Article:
The board of Baltimore Public Markets Corp. is expected to vote soon on a management recommendation to begin negotiations with a development group that wants to lease and overhaul Cross Street Market.
The board will vote formally on the recommendation in the next 10 days, said Robert Thomas, executive director of the public markets group, which oversees the city's six public markets.
The $8.5 million renovation plan for the market building in Federal Hill was developed by Caves Valley Partners and and War Horse LLC. Towson-based Caves Valley is working on a $250 million mixed-use development in nearby Sharp Leadenhall known as Stadium Square, and War Horse is the real estate firm founded by Scott Plank after he left his brother's Under Armour in 2012.
Cross Street Partners, launched by Baltimore developer William Struever, would lead day-to-day management once it opened.
The proposed renovation, designed by BCT Architects, would slice the market into three sections, with new pedestrian streets, additional windows, and a working greenhouse and crab deck on top, according to plans submitted to Baltimore Public Markets in early March. The building currently runs the length of Cross Street between Light and Charles streets.
About 23 merchants lease space in the building, which dates to the 1950s and could accommodate more than 30 vendors, according to Baltimore Public Markets. Federal Hill has been home to a public market since 1846.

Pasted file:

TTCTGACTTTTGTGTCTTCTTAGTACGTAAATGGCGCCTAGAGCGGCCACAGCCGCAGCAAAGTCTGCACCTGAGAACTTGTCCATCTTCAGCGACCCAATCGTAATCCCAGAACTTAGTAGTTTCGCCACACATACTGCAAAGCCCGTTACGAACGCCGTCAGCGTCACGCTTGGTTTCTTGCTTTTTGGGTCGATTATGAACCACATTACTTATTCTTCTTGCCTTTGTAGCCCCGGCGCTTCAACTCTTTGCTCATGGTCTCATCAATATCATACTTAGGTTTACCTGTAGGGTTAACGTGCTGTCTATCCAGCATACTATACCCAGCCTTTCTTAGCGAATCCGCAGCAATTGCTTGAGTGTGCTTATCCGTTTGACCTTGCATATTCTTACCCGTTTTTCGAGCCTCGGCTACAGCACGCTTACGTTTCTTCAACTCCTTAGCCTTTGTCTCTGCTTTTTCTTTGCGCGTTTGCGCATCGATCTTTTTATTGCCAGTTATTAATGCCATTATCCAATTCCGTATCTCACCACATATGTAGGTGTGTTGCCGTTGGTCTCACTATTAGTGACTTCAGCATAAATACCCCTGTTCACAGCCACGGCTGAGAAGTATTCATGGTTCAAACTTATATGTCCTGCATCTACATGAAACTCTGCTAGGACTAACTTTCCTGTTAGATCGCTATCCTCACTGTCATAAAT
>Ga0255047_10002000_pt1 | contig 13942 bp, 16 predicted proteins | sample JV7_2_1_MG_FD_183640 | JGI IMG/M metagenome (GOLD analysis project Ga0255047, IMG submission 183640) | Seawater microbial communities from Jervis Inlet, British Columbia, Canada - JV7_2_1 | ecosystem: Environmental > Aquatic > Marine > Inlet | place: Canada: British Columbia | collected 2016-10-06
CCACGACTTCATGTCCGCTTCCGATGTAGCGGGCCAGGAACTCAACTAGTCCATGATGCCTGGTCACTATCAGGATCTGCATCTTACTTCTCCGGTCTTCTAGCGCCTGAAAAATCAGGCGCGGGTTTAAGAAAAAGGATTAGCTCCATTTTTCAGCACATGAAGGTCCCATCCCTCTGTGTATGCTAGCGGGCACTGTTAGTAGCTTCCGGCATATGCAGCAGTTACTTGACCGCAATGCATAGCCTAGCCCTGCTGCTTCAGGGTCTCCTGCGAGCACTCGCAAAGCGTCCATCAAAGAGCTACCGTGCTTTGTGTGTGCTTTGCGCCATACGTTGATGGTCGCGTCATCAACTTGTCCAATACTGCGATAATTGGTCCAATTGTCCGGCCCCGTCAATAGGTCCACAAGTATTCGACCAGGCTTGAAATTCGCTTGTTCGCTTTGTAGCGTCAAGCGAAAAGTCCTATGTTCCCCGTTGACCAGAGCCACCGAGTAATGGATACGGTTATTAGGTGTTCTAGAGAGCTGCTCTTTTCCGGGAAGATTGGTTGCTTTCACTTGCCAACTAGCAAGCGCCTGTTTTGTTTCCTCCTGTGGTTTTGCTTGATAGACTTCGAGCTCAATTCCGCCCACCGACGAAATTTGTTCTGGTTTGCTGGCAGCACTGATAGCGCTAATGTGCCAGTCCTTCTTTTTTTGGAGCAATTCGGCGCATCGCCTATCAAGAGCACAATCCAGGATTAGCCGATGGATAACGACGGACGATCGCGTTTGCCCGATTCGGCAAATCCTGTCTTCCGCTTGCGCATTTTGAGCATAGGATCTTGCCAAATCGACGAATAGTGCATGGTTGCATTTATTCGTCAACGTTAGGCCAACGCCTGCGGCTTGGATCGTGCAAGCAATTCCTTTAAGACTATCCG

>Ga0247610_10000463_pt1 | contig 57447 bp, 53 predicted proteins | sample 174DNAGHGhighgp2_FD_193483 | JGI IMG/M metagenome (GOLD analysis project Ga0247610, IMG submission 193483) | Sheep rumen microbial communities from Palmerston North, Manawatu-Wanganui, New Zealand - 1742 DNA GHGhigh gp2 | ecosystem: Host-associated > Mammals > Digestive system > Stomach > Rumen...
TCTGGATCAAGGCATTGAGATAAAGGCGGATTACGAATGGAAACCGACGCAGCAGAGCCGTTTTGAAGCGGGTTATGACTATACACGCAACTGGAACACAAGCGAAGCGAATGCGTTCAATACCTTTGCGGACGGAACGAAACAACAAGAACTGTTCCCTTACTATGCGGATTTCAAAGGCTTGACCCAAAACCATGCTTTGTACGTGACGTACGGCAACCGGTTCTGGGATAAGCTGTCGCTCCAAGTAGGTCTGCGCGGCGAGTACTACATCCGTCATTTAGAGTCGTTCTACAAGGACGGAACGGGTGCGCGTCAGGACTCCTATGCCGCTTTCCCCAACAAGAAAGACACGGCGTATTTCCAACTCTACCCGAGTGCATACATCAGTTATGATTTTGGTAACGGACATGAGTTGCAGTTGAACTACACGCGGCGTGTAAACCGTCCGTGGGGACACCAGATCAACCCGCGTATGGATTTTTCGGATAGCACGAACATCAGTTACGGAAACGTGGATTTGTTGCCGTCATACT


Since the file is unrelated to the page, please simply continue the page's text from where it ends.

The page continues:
Arsh Mirmiran of Caves Valley Partners declined to comment, saying he did not want to jeopardize the review process. In their submission to the city, the developers said they want to create a "family-oriented gathering space" with afternoon concerts on summer Saturdays.
The companies approached the city last year about taking over the market, which neighbors also say they want to see improved. The city formally sought bids in January, receiving only one full proposal.
The Caves Valley Partners-War Horse team, which would finance the project without debt, is seeking a 30-year lease with annual $275,000 payments. A profit-sharing agreement "can be negotiated," according to the plan.
Redone and fully leased, the market could generate $10.9 million in annual sales and about 39 full-time jobs, according to an analysis comissioned by the developers. The development team projects rental revenues that near $1 million after 10 years.
The proposal estimates completion in 2017, but the project is already several months behind the schedule outlined in the plan, which anticipated securing a lease by June 1.
Thomas said his organization wanted to complete its due diligence on the plan before making a recommendation to the board. This month's vote would kick off exclusive negotiating privileges.
Henry Reisinger, the owner of Fenwick Meats in the market, said vendors have met and are in agreement that they want to stay if a new entity takes over. They have not been briefed on the plans, he added.
"We're just waiting in the wings to hopefully be part of it," he said. "We're in limbo, I guess … but we're trying to be positive and cautiously optimistic."